Final thoughts – public transport in Nicaragua

As I leave Nicaragua for El Salvador, some final Nicaraguan public transport observations.


I actually promised a blog post about this ages ago and am now finally getting around to it.

On certain routes in Nicaragua (most notably around the Pueblos Blancos where La Mariposa Spanish School and Eco-Hotel is located) there are not so many chicken buses, but rather “micros” or microbuses. These are essentially minivans that ply the routes between the towns, and in my opinion, they are actually much worse than chicken buses!

The main reason being that although they are designed to seat ~14 people, they more often than not have upward of 20, my record being 35 people jammed into one of these things.  Yes – there are actually 3 people hanging out of the door as the micro takes off in the image below!

nicaraguan public transport micros

This next image is what it looks like with about 20 people inside – so you can imagine with 35! Add in that there are a lot of obese people here in Nicaragua and you will start to get some idea of how incredibly packed these things are.

nicaraguan public transport micros

The person with the worst of it though (I have to admit) is the guy who is in charge of calling out the route to passengers waiting on the side of the road (usually 3 times in quick succession e.g. La UCA, La UCA, La UCA), opening and closing the sliding door, and collecting the money from passengers.   This is his standard position.

nicaraguan public transport micros

But he’s also one of the ones hanging on the outside if he manages to entice 35 people into the micro.  It’s hot and very uncomfortable work!

Chicken Buses

Nicaraguan bus

Thoughts from my last chicken bus trip in Nicaragua from Chinandega to Potosí:

  • It really pains me to see people throw rubbish out the windows of the buses – especially since most of the bus companies have provided rubbish bins just above their heads. I know this was common in Australia 30 years ago as well, and hope it doesn’t take that long to change in Nicaragua.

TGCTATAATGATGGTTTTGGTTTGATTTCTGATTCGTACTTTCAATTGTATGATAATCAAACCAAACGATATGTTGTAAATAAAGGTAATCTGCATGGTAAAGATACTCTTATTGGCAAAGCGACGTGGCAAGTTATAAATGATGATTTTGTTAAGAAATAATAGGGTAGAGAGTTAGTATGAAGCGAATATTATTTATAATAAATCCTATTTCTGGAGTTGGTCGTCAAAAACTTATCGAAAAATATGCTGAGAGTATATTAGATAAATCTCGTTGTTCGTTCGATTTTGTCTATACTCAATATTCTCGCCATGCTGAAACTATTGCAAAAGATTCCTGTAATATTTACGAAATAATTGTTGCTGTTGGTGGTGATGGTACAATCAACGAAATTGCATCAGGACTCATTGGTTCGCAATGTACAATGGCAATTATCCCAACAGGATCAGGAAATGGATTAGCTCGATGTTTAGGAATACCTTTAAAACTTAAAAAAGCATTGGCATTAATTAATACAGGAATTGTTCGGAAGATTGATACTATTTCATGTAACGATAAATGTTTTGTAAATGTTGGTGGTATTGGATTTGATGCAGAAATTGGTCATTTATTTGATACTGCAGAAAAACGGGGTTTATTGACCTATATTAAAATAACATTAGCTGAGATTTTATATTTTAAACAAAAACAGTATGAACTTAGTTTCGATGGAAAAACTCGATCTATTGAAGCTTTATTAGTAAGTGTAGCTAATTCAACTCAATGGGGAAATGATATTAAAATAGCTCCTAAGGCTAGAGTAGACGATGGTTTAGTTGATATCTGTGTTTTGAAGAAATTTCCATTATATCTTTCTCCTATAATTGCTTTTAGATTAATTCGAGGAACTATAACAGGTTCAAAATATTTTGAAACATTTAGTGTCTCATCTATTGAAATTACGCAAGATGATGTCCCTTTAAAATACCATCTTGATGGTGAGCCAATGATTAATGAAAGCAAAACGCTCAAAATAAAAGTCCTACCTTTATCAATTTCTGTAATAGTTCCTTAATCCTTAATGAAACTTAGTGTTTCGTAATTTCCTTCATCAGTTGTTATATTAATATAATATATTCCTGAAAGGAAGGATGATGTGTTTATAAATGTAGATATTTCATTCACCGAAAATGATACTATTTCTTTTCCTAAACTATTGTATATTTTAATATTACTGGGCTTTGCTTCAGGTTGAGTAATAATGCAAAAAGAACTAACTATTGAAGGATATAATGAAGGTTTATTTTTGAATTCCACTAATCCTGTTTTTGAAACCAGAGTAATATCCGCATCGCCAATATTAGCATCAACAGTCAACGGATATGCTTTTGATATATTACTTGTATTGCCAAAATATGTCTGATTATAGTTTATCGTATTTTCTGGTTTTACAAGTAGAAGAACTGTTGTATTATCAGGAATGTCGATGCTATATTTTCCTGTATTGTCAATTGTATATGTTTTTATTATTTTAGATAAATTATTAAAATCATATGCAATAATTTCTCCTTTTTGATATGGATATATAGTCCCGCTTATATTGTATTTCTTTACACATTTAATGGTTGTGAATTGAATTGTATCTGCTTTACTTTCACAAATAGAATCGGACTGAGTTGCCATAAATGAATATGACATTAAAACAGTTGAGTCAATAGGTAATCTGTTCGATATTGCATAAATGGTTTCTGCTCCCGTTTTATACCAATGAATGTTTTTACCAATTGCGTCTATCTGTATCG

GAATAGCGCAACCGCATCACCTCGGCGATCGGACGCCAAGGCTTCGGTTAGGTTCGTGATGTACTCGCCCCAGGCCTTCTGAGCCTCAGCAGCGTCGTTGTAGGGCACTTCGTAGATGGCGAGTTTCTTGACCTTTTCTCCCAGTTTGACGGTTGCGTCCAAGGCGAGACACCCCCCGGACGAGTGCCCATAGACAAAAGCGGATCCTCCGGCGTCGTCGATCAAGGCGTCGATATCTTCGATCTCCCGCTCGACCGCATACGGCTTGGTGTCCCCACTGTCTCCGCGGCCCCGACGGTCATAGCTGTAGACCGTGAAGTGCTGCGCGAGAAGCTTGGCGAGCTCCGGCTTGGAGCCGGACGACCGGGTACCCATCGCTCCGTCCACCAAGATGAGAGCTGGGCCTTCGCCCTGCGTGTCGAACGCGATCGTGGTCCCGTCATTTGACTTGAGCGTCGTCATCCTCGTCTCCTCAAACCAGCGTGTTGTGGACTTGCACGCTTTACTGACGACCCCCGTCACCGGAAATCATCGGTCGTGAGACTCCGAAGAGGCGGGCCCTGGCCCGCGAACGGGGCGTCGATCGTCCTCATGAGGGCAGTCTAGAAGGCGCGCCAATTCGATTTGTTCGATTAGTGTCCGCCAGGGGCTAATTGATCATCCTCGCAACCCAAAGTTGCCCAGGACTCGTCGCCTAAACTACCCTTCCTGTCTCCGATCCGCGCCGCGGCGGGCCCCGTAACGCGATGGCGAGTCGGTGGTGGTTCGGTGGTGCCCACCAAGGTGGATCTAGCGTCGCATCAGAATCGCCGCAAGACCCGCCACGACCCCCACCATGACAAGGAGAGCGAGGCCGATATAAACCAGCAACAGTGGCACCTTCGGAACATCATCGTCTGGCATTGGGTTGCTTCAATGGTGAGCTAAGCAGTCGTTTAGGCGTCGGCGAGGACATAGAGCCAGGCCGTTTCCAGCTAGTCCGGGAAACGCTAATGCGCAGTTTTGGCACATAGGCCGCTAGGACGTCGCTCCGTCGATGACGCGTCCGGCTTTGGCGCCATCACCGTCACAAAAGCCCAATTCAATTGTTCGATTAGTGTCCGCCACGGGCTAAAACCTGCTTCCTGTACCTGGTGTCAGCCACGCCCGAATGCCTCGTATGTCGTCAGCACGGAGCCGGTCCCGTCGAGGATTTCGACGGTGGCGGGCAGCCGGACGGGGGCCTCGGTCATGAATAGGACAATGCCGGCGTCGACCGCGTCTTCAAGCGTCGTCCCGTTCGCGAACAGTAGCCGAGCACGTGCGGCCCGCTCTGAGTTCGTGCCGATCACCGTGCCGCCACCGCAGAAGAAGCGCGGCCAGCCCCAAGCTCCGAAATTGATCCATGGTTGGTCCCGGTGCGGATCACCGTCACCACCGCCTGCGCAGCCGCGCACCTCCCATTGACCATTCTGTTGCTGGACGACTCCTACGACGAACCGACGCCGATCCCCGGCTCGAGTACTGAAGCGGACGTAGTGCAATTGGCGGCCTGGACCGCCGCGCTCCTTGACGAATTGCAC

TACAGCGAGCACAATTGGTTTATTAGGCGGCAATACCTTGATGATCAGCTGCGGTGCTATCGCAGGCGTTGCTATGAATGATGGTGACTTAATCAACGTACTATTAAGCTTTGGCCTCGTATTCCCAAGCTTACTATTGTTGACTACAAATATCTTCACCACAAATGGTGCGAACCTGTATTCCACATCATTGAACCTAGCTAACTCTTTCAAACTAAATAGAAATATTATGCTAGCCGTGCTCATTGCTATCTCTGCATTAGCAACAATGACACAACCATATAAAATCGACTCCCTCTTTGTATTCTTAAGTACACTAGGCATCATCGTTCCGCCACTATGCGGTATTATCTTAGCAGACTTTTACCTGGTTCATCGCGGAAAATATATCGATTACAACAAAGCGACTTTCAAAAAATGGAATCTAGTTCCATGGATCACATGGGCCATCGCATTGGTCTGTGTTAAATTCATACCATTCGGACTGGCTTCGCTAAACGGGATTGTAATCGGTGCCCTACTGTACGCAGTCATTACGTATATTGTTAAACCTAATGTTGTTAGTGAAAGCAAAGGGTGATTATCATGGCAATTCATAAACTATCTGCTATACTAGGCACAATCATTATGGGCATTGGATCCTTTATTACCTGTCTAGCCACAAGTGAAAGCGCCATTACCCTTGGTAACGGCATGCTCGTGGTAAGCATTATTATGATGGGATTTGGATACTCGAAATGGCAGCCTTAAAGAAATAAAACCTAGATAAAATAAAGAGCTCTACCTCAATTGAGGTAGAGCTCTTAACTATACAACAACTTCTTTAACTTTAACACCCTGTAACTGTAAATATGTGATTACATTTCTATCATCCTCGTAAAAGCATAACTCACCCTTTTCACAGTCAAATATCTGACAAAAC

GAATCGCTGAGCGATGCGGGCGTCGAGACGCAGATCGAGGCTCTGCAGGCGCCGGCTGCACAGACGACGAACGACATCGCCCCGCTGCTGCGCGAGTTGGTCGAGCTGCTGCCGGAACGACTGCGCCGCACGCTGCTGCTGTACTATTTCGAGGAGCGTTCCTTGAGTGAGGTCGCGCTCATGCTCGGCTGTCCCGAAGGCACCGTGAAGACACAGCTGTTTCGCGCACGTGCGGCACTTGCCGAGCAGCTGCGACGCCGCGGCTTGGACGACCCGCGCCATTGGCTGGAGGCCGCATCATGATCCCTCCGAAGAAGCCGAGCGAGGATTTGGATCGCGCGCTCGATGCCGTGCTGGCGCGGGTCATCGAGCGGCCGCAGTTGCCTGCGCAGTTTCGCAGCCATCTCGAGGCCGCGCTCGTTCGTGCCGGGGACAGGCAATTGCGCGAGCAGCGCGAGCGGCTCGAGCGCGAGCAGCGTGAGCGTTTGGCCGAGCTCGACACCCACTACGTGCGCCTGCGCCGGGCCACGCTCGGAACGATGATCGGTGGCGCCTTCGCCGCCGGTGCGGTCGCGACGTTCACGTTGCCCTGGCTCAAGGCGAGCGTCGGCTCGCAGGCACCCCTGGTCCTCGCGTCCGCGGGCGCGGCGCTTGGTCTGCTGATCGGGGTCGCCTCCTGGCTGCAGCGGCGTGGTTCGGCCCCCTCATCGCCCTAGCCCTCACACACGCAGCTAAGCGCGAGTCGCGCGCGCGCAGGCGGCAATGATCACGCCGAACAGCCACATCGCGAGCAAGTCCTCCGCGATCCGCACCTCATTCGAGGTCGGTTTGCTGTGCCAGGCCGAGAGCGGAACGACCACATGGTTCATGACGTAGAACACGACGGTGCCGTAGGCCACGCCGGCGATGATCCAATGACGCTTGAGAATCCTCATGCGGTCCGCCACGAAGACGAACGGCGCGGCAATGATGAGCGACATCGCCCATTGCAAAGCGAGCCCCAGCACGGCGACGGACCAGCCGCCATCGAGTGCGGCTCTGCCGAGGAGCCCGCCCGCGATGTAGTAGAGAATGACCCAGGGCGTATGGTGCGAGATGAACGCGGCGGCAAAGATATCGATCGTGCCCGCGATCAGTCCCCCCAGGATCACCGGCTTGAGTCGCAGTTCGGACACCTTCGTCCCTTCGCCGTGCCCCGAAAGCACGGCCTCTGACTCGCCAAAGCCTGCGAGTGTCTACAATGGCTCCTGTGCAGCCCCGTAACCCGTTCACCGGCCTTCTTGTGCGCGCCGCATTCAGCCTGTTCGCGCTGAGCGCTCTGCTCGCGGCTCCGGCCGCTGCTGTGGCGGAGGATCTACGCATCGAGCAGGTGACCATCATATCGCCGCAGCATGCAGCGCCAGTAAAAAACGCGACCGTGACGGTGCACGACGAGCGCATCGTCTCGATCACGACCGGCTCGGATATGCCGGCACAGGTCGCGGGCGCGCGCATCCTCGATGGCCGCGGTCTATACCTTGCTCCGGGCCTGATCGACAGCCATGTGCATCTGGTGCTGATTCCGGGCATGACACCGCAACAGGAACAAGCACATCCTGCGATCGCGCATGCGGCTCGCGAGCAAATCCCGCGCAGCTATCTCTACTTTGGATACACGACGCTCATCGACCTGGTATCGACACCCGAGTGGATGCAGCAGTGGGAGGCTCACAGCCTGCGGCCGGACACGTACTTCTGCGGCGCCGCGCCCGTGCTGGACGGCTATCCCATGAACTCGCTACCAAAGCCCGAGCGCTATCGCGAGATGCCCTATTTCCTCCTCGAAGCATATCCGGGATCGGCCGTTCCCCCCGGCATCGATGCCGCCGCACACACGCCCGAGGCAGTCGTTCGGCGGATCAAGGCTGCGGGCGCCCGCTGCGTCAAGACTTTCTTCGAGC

• Many women travel with a cloth about the size of a face washer. Discovered that this is a very smart idea if the bus traverses dirt roads, because every time the bus stops to pick someone up or drop someone off (and this is quite often!) the bus fills with dust.
  • You’ll never go hungry on a Nicaraguan bus – provided you are happy to eat fried or processed food. At every major stop, the bus is swarmed by food sellers who enter the front of the bus and move down the aisle shouting (quite literally, some of them have VERY loud and piercing voices) their wares.  Sometimes they depart by the back door.  Sometimes they have to push past each other to return to the front of the bus to depart.    In addition, the bus will pick up other food sellers along the way.  There may be only one, but they follow the same pattern.  It’s incredible to see how many of the passengers actually buy something to eat each time!
  • The majority of these sellers are women, and almost without fail they are very, very large women who often take up the entire aisle with their bulk as they move down it.
  • In fact, a great percentage of Nicaraguan women are very large – I don’t know how they can stand the heat, nor the discomfort of squeezing into bus seats that are designed to fit 2 children (remember, all the buses are ex-US-school-buses) rather than 2 large adults.  Or squeezing into the micros for that matter (see above).  I wonder whether this phenomenon of obesity is relatively recent?  It’s very easy to buy processed food, food with lots of sugar, and food with lots of carbohydrates in Nicaragua.  Much less easy to find something healthy to eat.

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